122  Pages, Paperback

ISBN: 969-516-083-2

Price: Rs.295

Price: $ 10.00 





Hima Raza


Hima Raza has experimented with language and rhythm, to build up a series of disciplined poems with a sparse and powerful imagery which endows every word its own unique space, and its own resonance.

Muneeza Shamsie  , Dawn


Hima Raza’s collection of poems certainly represents an original voice in the literature of alienation and nostalgia. The subjects vary from the impact of colonialism to issues of gender and race but Raza is not out to make blatant political statements. In some poems there is a certain playfulness in the structure…often, these reiterate the themes and the technique does not detract from the haunting images the verses evoke. Judging by her debut collection, Hima Raza is a name we should be hearing more from.

Zohra Yusuf,  The Herald


This is a powerful collection of poetry, which is likely to appeal to an audience of poetry lovers not only in Britain and Pakistan, but elsewhere in the English speaking world. Her poems reflect an age and a generation in which she has grown up, which is both cross-cultural and international.

Victoria Schofield ,The Nation, London


Memory Stains adds to the growing list of writers whose eyes and ears are open to hitherto unheard voices from the past. History as narrative is a fundamental concept in Raza’s poetry. Dulled rather than obliterated, the stain remains – the memory, the echo, the aroma which betrays the presence of its origin. The appearance of her poetry forces the reader to consider the rupture between optical vision and representation.

Nisha Jones , The SOAS Literary Review,  



Left-hand-speak moves in menacing tones,
like the sound of a distant waterfall calling you
towards love, death, a promise of the mango season,
moving in ripe and humid hues towards an impossible beauty.

Left-hand ways don't have to make sense, you see.

Sam Cooke sang about change
but he didn't say it would be better.
Perhaps hope turns the wrong way round,
perhaps forward means backward….
Now Sam's long gone and I'm left staring at CNN,
broadcast in dizzy languages around the world…
(English still beats Arabic hands down)
talking about 'lines drawn in the sand',
about noble causes like 'infinite justice, enduring freedom…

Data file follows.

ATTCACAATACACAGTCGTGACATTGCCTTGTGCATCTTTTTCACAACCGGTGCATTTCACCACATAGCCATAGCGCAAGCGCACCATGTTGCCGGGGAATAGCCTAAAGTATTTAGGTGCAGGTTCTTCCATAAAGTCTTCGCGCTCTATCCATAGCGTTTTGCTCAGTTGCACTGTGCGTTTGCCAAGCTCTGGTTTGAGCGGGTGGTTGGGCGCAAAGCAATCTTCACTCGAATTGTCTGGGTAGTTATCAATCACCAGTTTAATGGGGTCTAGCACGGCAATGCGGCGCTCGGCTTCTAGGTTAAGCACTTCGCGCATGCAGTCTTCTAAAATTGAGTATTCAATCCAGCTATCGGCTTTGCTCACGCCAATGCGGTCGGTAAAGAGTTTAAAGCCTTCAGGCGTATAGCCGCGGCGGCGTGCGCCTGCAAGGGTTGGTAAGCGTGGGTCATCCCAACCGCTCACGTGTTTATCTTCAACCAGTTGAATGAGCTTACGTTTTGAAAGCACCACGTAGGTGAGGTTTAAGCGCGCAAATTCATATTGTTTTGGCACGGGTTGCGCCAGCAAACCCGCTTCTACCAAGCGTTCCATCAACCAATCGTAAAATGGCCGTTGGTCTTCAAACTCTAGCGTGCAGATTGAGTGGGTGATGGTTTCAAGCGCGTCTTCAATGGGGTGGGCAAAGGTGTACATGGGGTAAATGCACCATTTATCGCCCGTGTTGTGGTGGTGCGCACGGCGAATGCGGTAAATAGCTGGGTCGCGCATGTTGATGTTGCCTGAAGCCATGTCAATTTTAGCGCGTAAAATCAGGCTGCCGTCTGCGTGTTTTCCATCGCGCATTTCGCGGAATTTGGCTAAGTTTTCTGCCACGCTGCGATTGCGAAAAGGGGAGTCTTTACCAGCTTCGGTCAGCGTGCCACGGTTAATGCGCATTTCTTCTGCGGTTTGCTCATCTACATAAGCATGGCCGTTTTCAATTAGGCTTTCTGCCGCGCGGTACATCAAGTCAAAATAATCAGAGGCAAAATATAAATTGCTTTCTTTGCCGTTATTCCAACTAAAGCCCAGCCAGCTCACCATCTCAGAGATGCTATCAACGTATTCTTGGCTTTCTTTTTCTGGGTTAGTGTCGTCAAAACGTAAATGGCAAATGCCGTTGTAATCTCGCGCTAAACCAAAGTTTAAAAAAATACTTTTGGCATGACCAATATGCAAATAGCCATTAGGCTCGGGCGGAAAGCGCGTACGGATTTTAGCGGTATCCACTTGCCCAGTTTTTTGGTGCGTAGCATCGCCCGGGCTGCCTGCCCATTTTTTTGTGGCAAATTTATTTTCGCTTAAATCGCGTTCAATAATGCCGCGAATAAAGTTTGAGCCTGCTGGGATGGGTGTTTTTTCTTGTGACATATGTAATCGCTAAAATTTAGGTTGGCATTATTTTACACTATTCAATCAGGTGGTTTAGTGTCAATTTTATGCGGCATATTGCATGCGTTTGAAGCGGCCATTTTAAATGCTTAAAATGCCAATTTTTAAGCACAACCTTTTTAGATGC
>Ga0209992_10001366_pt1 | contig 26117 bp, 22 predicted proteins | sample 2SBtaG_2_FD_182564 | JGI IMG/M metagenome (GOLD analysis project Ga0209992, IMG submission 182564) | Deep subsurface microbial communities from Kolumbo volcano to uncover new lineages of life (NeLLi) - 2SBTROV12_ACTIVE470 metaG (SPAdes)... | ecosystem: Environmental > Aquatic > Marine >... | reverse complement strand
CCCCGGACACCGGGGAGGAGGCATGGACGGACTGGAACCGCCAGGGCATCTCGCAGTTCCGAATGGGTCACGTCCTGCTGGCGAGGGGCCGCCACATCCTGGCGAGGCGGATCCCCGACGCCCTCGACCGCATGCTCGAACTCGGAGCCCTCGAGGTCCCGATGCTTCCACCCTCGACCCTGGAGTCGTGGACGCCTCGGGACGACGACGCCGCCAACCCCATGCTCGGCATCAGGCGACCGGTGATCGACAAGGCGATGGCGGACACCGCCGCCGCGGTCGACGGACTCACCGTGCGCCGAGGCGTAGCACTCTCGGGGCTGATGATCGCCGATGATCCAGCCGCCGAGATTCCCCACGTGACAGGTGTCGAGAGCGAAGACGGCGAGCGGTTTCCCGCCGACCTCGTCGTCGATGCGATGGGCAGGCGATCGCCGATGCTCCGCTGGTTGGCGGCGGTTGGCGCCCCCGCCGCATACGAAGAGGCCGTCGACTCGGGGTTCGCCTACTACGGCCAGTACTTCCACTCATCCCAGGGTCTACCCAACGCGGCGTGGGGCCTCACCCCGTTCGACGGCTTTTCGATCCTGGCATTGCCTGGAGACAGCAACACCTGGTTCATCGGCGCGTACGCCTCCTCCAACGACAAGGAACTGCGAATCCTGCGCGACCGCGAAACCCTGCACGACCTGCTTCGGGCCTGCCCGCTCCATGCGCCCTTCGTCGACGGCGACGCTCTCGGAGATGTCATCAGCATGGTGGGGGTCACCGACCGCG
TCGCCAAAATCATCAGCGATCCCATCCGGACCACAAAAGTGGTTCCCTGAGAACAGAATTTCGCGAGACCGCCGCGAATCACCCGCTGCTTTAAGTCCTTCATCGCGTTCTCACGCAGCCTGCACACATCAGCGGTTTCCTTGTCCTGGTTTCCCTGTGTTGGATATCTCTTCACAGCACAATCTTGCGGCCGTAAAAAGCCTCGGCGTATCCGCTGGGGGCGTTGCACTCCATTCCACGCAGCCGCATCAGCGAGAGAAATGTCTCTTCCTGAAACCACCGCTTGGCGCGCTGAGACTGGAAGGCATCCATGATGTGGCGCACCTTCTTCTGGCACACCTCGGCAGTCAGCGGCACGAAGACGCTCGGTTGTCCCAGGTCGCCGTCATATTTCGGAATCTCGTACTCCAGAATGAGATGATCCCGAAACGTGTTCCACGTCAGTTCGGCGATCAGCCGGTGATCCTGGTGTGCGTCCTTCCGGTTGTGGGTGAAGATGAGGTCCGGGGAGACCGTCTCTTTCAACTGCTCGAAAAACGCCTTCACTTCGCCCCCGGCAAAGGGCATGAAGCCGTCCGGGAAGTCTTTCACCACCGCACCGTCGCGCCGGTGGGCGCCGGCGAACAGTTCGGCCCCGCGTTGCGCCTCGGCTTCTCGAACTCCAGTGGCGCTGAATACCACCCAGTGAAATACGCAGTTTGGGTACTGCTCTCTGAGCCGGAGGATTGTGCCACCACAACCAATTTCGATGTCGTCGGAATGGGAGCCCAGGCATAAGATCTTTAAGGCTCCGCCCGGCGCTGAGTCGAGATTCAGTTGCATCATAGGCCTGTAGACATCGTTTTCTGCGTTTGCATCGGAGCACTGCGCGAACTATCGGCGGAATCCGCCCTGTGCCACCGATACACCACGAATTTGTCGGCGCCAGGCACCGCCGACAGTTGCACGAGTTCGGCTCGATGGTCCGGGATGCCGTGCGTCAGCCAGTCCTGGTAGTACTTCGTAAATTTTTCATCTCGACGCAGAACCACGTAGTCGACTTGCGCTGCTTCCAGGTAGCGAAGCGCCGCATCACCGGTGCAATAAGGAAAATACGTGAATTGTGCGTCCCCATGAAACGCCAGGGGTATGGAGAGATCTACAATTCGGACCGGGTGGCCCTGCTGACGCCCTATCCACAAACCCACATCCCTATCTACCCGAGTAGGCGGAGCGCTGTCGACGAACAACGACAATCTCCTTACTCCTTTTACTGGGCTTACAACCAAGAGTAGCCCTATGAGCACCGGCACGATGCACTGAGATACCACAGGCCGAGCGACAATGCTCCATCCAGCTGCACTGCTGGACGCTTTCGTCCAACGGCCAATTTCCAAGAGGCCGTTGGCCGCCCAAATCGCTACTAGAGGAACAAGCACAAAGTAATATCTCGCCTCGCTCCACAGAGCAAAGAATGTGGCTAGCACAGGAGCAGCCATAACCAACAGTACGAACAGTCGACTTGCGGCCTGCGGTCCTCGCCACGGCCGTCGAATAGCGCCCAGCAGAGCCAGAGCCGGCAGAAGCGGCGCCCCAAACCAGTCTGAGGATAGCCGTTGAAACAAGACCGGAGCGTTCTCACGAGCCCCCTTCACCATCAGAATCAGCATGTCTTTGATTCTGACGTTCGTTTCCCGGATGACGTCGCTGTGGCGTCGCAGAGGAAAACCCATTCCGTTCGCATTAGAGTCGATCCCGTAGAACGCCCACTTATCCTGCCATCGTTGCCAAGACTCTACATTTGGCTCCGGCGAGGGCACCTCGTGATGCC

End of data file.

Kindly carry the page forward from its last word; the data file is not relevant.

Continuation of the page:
the American way' -
of negotiating oil pipelines and agency;
the barter of broken nations at a throwaway price.

It takes so little to hate.

The real story is here:
In my ancestors' eyes,
who forgot respect and responsibility
for a place called the Commonwealth,
telling us it would be ok if we tried hard enough
to be like someone else,
if we learnt how to take high tea
and work our way through a five course meal,
using the appropriate cutlery.
'For your own good', they said -
they lied.

Cartography's been replaced
by a new breed of mapping now;
satellite surveillance penetrates us
from above, below, within….
so much joy in conspiracy
and less it seems, in love.

Left-hand-speak springs to a strange rescue
as the green planet turns blank,
as they bomb a country to bits,
and 'revolution' smells like damp socks
I couldn't be bothered to dry.

This not quite sure,
not quite complete
inversion / subversion
in the will to move mountains
suddenly lost in the foothills -
in the words you use
to make me feel bad about myself:
fundamentally fundamentalist,
I remain in process,
with a story to tell,
a shadow to chase,
a ghost to carry.

The Pretence of Cool

imperial designs (plus)
colonial practice (equals)
a new 'civilizing mission'
(encased in) sanctimonious shades
of red, white and blue,
converting 'rogue' nations
to 'frontline states' -
we live the power games
of faraway masters.

in a black hole
where blood is cheap
and lies come true,
virtue is a pie in the sky.

it's a good thing I'm used to this;
the process of shutting things out
as they fall apart,
the pretence of cool
in a dry, hot season,
the taste of redemption
in a t.v. screen

if God had a voice

what would it say?



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